FRIDAY REVIEW

A slice of Malabar

K. SACHIDANAND MENON

FESTIVE SPIRIT Women performing the `Kaikottikali'. Photo: P.V. Sivakumar

FESTIVE SPIRIT Women performing the `Kaikottikali'. Photo: P.V. Sivakumar  

Another Sunday and it was time for yet another Onam fest. This time it was Maithri that pitched in to celebrate the harvest back in God's own country. It would have been really disappointing had the rain Gods intruded into King Mahabali's feast but that was not to be. The weather was sunny and just right to go with the spirit of the celebration. Perhaps, for once, the Gods decided to leave the king alone having earlier conspired to send him to the nether world.

The event got off to a traditional start at Malla Reddy Gardens when Governor Sushil Kumar Shinde and Malayalam actor Jayaram were welcomed with Thalappoli, two rows of women holding lighted lamps.

The first of the cultural events was the graceful Kaikottikali. This being the 10th anniversary of Maithri, it was evident that the next generation of Malayalee women had taken over the task of preserving the dance form in the twin cities. This was followed by an impromptu mimicry session by popular Malayalam hero Jayaram, who imitated yesteryear Malayalam hero Prem Nazir to loud applause. With the clock ticking past noon, the time was just right for announcing sadya, the feast. Chairs were emptied in a trice but most were occupied right back thanks to the crowd that queued up for the culinary fare, which covered everything from aviyal to ari payasam. As the rest of the crowd waited for their turn, Ambalapuzha Vijaya Kumar performed Sopana Sangeetham, a temple art form sun in front of sopana (steps in front of the sanctum sanctoram). The lyrics, also called asthapathi, are based on 13th century poet Jayadev's magnum opus Geeta Govindam. Edakka and chengila were the instruments used in this art form.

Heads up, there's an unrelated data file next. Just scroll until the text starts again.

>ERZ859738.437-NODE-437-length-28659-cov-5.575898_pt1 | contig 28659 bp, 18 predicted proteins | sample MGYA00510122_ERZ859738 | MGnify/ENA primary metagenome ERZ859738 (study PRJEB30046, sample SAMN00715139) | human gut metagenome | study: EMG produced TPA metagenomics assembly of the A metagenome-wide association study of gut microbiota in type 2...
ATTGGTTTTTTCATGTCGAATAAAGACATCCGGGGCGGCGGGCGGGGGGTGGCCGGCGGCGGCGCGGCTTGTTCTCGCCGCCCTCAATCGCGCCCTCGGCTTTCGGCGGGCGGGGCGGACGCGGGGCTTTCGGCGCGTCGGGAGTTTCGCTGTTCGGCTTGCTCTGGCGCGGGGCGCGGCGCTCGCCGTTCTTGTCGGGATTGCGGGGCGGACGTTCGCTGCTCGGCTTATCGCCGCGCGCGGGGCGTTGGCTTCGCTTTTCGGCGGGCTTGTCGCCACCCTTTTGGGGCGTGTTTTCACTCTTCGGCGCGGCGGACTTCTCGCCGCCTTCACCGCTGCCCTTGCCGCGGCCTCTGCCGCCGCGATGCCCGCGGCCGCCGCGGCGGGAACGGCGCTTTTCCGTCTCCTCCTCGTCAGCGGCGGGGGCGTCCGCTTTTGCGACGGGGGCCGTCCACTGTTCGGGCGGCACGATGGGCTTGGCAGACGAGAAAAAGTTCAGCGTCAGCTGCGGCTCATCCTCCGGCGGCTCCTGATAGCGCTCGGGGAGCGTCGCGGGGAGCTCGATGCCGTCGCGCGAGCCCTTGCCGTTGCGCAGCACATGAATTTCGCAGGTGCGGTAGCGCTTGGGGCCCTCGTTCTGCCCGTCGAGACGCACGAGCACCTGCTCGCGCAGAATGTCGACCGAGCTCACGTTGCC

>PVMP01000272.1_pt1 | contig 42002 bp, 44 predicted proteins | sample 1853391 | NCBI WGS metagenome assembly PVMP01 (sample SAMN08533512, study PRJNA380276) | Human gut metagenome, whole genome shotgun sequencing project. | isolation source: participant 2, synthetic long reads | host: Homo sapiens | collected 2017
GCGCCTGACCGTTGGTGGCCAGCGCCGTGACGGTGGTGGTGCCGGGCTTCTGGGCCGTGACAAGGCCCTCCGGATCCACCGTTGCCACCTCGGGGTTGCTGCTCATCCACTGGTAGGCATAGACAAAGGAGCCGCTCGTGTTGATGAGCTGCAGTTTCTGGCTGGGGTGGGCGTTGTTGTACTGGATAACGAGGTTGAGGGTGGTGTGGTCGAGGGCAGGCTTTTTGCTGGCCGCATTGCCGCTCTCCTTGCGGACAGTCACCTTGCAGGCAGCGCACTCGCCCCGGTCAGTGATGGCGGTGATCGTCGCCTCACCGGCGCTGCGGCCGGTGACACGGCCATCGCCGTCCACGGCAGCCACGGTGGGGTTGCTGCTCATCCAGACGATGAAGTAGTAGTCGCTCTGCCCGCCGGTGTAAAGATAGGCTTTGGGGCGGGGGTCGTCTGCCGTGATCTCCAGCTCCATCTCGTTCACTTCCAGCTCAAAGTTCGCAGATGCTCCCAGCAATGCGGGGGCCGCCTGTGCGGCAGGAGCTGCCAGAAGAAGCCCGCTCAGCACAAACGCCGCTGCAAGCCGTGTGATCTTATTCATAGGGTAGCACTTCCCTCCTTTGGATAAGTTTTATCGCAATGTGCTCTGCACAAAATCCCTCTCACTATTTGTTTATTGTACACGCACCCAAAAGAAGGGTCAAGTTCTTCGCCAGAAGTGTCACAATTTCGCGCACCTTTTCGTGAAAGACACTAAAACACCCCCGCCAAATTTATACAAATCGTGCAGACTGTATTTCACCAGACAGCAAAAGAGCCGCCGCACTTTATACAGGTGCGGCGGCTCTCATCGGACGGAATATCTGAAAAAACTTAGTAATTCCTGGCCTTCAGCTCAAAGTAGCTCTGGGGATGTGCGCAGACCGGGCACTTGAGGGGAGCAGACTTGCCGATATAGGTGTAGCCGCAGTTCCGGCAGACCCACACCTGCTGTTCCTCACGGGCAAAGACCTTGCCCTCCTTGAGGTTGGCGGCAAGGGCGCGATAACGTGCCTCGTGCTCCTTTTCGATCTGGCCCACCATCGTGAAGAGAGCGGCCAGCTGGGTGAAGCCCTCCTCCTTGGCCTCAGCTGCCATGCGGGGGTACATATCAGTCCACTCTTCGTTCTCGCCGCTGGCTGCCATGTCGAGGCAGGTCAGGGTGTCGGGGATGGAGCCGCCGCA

The post-lunch session was reserved for a quaint theatre art form called chavittunatakam (literally meaning `stamping the feet'). A medieval theatre with clear signs of Portugese influence, especially in the costumes, the performers usually enact Biblical stories, miracle and mystery plays of medieval Europe. The theme chosen for the occasion was Shakespeare's Julius Caesar. The performance was one of pleasant melodrama. The fest concluded with mimicry by Cochin Rasalaya, lucky dip and prize distribution.

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